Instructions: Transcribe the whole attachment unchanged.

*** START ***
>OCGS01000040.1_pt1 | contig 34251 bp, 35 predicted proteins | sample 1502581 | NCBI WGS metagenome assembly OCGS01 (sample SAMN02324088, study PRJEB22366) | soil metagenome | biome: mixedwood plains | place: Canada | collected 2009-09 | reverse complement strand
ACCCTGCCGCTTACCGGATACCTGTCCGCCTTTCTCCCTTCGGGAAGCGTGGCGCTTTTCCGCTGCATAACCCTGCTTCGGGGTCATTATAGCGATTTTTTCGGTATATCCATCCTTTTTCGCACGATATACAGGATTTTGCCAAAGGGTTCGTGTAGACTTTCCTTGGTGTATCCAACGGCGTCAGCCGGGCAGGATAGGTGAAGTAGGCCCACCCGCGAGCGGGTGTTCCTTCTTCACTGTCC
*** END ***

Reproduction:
>OCGS01000040.1_pt1 | contig 34251 bp, 35 predicted proteins | sample 1502581 | NCBI WGS metagenome assembly OCGS01 (sample SAMN02324088, study PRJEB22366) | soil metagenome | biome: mixedwood plains | place: Canada | collected 2009-09 | reverse complement strand
ACCCTGCCGCTTACCGGATACCTGTCCGCCTTTCTCCCTTCGGGAAGCGTGGCGCTTTTCCGCTGCATAACCCTGCTTCGGGGTCATTATAGCGATTTTTTCGGTATATCCATCCTTTTTCGCACGATATACAGGATTTTGCCAAAGGGTTCGTGTAGACTTTCCTTGGTGTATCCAACGGCGTCAGCCGGGCAGGATAGGTGAAGTAGGCCCACCCGCGAGCGGGTGTTCCTTCTTCACTGTCC